Richard and Melany had a home near Brigham Young University, where we started taking college kids in 2005 (and our daughter still attends there). Plus, I am from Utah and still have family there, so we started visiting them when we were in town. I always felt honored if they could find time to see us. They are gracious hosts (and good cooks), beyond anything our friendship could offer them. Conversations were always lively and valuable. And they included our children, as well as us adults, as having opinions totally worth listening to.
|Richard preparing for role of Scrooge,|
photo from Salt Lake Tribune
We only spent a relatively minimal time talking shop; there was so much else the Wilkins’ were interested in. I learned along the way that Richard is very musical. He had taken piano lessons from a teacher who lived just two blocks from my childhood home (the teacher had a couple of kids my age that I knew through school and church--it's a small world). Melany is also musical, which I knew from our first conversation, and I found out her field was theater.
Eventually we learned of their participation in the annual Hale Community Theater production of Dickens’ A Christmas Carol. Richard started playing the central role of Ebenezer Scrooge back in 1985, when he was in his early 30s, way too young to look the part without a lot of theater makeup. We left Utah in 1984, and never got the chance to see him perform. He managed to keep performing even during the years in Qatar; he had a month’s leave every winter. The cast began rehearsals without him, and he would arrive ready to go just days before performances began. The local news stories following his death centered on his relative fame for this role, with the worldwide protection of marriage only in the background. But the performances were about to start for the season. The stories talked about how he relished the role of Scrooge (among other theater roles he performed over the years).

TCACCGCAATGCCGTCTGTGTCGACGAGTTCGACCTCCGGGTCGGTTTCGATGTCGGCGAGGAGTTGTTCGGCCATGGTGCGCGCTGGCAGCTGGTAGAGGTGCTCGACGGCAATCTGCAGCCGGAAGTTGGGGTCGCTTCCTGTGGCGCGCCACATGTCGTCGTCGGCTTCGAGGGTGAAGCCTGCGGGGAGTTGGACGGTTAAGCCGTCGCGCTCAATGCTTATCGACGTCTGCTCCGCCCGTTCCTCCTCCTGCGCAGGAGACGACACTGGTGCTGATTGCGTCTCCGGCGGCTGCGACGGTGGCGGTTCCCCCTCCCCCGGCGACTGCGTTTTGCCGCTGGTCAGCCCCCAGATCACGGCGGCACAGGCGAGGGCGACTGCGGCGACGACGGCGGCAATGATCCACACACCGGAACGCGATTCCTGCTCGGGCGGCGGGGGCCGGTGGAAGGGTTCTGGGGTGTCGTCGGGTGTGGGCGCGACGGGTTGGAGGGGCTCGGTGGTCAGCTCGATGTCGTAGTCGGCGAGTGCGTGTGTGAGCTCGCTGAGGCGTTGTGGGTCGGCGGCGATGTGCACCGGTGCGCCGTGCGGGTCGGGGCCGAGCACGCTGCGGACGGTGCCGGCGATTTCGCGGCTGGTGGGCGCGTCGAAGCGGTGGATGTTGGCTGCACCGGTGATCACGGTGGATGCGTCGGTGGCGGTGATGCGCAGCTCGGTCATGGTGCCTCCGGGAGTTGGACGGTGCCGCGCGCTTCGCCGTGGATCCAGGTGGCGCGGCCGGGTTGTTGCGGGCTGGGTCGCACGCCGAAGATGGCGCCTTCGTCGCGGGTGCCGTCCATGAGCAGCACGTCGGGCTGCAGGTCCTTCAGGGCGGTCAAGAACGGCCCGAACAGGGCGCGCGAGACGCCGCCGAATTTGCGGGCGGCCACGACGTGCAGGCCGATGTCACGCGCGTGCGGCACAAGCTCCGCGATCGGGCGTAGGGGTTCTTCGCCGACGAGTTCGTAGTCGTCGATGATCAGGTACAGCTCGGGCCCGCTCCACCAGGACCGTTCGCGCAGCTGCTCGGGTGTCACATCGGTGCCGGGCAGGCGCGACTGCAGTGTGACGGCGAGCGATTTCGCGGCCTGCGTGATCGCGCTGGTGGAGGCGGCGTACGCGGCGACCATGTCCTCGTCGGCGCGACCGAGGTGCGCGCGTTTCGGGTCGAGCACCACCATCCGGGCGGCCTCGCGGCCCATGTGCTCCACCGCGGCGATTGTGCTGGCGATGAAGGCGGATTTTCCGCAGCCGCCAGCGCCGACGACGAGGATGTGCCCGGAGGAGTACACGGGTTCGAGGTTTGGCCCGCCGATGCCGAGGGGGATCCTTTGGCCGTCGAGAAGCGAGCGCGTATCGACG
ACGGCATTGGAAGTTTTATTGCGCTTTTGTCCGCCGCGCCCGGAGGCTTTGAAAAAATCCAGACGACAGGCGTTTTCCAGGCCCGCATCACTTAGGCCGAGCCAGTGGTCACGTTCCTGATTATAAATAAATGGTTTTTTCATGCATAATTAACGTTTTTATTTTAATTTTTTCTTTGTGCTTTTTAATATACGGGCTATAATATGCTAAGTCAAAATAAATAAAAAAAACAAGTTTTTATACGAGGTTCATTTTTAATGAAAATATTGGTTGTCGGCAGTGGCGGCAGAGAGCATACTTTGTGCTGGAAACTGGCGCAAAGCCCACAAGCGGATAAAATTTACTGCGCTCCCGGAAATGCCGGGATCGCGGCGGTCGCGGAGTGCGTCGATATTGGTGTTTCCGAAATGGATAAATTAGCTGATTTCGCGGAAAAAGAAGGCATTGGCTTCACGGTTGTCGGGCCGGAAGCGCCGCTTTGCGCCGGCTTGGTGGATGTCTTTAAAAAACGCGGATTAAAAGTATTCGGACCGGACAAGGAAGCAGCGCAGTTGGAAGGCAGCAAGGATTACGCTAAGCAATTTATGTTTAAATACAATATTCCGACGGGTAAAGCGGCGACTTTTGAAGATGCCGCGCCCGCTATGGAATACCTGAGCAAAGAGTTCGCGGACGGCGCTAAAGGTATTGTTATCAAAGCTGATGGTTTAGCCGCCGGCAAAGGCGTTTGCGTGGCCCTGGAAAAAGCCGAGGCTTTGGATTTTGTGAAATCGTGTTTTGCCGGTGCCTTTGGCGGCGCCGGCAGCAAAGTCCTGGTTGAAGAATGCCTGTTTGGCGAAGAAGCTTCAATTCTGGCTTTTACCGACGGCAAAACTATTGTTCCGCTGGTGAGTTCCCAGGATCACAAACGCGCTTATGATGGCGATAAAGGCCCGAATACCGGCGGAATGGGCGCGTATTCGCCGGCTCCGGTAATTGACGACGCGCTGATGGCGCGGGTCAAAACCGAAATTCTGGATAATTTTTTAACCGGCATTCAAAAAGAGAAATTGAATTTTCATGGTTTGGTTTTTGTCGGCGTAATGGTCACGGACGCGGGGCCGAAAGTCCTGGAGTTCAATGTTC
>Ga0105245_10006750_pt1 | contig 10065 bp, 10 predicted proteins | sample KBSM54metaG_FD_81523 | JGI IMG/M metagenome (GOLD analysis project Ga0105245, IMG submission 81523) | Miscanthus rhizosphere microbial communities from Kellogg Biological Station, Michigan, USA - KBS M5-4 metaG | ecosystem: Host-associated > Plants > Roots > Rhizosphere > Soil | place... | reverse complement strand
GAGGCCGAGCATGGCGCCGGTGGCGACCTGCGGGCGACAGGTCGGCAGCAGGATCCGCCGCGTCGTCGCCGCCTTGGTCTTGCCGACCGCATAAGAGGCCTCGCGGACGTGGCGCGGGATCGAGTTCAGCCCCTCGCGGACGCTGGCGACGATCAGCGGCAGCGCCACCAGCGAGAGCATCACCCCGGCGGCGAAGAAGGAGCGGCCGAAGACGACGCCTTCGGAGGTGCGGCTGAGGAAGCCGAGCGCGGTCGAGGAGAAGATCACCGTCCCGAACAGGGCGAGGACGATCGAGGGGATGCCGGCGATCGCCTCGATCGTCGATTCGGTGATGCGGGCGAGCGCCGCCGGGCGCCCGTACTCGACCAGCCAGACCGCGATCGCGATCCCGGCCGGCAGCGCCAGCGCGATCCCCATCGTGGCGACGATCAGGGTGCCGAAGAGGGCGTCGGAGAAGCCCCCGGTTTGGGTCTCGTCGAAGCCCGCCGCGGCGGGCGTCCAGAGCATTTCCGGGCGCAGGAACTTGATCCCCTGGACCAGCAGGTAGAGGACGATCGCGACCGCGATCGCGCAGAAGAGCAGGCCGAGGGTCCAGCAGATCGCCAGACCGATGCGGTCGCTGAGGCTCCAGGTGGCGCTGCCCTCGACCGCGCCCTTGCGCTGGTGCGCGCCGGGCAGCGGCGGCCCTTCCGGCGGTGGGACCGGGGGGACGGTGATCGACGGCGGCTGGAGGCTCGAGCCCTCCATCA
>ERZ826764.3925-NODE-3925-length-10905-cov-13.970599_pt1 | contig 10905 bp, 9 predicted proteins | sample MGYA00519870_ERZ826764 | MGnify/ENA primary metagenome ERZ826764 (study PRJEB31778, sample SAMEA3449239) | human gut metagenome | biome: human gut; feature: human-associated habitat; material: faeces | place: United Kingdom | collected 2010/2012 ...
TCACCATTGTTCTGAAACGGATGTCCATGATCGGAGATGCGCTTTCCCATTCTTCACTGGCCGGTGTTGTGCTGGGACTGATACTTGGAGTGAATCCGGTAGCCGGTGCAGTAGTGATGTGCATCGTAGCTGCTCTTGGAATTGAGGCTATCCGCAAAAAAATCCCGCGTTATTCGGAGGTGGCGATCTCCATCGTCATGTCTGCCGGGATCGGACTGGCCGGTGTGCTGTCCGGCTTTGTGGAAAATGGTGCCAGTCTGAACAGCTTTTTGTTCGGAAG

He had a voice that worked well for theater, but also for speaking. This last month there was some discussion about the Daniel Day Lewis performance of Lincoln, with a higher, more piercing rather than basso voice of earlier portrayals. The description reminded me of Richard. When he gave a speech, his voice shifted in pitch, toward tenor from baritone, and carried easily through a big room. In normal speech, he was still animated and lively. And he had a marvelous booming laugh—such that it was almost startling in a small room. At the last dinner we had with him in May (myself, my daughter and her fiancé-now-husband), Richard told us a memorably funny story, with full animation and laugh, and we have repeated it to each other several times since. What a delight!
There’s that image of Scrooge, when he wakes up Christmas morning and becomes aware he hasn’t missed it—and he has more time to live differently and happily. That happy, joyous Scrooge is how I picture Richard: “And it was always said of him, that he knew how to keep Christmas well, if any man alive possessed the knowledge,” “as good a friend…as good a man, as the good old city knew, or any other good old city, town, or borough, in the good old world.”
It is a blessing to find such a friend, who served so well. I recalled a quote this week, from another man who lived such an exemplary life. The Prophet Gordon B. Hinckley, quoted yet another prophet, Spencer W. Kimball: “President Spencer W. Kimball, who was such a great example of this principle, once said to me, ‘I feel that my life is like my shoes—to be worn out in service to others.’” Richard was such a man—worn out in service. He was so energetic, so effective, he accomplished whatever the Lord asked of him, and, at only 59, he did it in fewer years than we would have preferred. We will miss him. But we feel privileged to have known him, and look forward to a next-life day when we can joyfully get together again.
* The title "Each Life That Touches Ours for Good" is hymn 293 from Hymns, The Church of Jesus Christ of Latter-day Saint.